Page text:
Saturday, August 10, 2013

French Column of Division Intervals

Should French battalions deployed in Columns of Divisions use intervals? They were used historically. Therefore, so should we. Pictures are worth a thousand words so....

Each of my five French battalions is screened by their voltigeurs. Behind them each battalion has a two company wide front. Every two companies deployed this way is a division - a small d.  Jim pointed out the checkerboard arrangement that could be used as shown.

When intervals are violated, confusion and disorders happen. There is insufficient room to change formation into line or square. It would be a traffic jam at quitting time!

As we move in closer, two battalions are separated by a bit more than a six inch ruler. Within that interval lights can move forward and back, cannons might be deployed and the gap might be useful to bring up rearward battalions not to form a massive unbroken wall, but to move them farther forward. It could be used to provide an open space for messengers and routers too.

Forming a line is also the idea. The right-hand battalion could form line to the right. The other one would form to the left and right of itself because a third battalion is to the left off image. See the first photo. The battalion off image would form to its left.

The 9th Foot's two-deep line is screened by Rifles with a two company reserve. Rules need to be implemented so fire into the deep columns is prodigiously effective with possibilities of disorder. Plus the celebrated fire and charge concept is needed to cause morale checks to rout the French. If none of this occurs, the 9th Foot is going to be beaten. Polite comments welcome.

Jim's Der Alte Fritz blog has some very good commentary and historical illustrations reinforcing the above concepts. See the link below:

Link =  Der Alte Fritz Journal

The diagrams above are from the book Napoleon's Finest, Davout and His 3rd Corps, Combat Journal of Operations, 1805-1807, Military History Press, 2006, Page 66.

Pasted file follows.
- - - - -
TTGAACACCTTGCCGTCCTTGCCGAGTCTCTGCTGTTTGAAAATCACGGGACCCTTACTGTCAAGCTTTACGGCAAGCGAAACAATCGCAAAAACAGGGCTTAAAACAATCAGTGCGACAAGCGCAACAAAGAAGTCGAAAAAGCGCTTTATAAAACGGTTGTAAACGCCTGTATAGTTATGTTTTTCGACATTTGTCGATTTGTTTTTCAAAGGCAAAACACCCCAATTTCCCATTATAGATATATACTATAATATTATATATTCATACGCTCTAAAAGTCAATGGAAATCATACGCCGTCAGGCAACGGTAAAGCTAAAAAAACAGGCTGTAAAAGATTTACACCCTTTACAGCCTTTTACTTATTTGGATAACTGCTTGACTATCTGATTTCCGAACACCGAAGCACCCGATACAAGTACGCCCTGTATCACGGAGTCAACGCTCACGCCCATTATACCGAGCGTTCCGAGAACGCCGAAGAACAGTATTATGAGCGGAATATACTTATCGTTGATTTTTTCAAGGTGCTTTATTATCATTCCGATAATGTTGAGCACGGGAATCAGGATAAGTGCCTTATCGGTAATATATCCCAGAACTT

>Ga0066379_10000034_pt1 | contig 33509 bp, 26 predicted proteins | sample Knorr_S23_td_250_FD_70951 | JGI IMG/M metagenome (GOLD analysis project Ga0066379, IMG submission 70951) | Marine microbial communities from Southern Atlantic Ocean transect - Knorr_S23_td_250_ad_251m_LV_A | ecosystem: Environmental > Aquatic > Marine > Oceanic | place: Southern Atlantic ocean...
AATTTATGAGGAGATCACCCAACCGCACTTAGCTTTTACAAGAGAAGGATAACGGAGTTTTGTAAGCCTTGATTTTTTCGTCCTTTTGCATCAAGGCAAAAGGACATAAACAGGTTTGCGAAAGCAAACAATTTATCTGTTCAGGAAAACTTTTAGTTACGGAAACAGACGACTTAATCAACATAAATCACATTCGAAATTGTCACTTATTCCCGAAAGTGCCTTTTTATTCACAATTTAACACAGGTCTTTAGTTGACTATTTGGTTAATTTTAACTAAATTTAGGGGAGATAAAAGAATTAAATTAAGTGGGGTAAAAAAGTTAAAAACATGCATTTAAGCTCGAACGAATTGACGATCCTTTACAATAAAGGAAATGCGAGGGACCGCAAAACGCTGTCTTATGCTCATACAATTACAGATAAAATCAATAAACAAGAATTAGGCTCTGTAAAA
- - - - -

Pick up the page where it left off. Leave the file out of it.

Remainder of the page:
Bill P.


  1. Bill,

    These two related discussions on your respective blogs help to make this (sometimes) confusing subject crystal clear. Much clearer than many books on the subject actually. Thanks!

    Best Regards,


  2. I can't say better than that - text book stuff!
    Cheers, JJ

  3. My understanding is that the "fire and charge" was exploiting the confusion of French columns surprised and trying to react and/or deploy. When you didn't have the British hidden from French view - as at Albuera, pieces of Quatre Bras, or some of the fights in Eastern Spain - then things did not all go the British way.

    I only see two solutions: hidden British deployment, or variable time moves.

    Hidden deployment covers the surprise factor, and possibly gives the British the chance to get their fire and their charge in. However, I can see French players getting mighty tired of essentially walking into a buzzsaw all game periods.

    To counter that, you may want to incorporate variable timeframes. One of my personal favorite rules does this, where the amount of time (and thus actions) a unit has available to it is variable - from 1-3 per turn, decided by card draw. Will the British be able to fire, or will the French have the time to deploy into line once sighted?

  4. Very nice pictures and post, very interesting work!

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  6. !
    wow nice job, Its a great blog!

  7. We (wargamers) are generally terrible exponents of the gapless deployment aren't we?!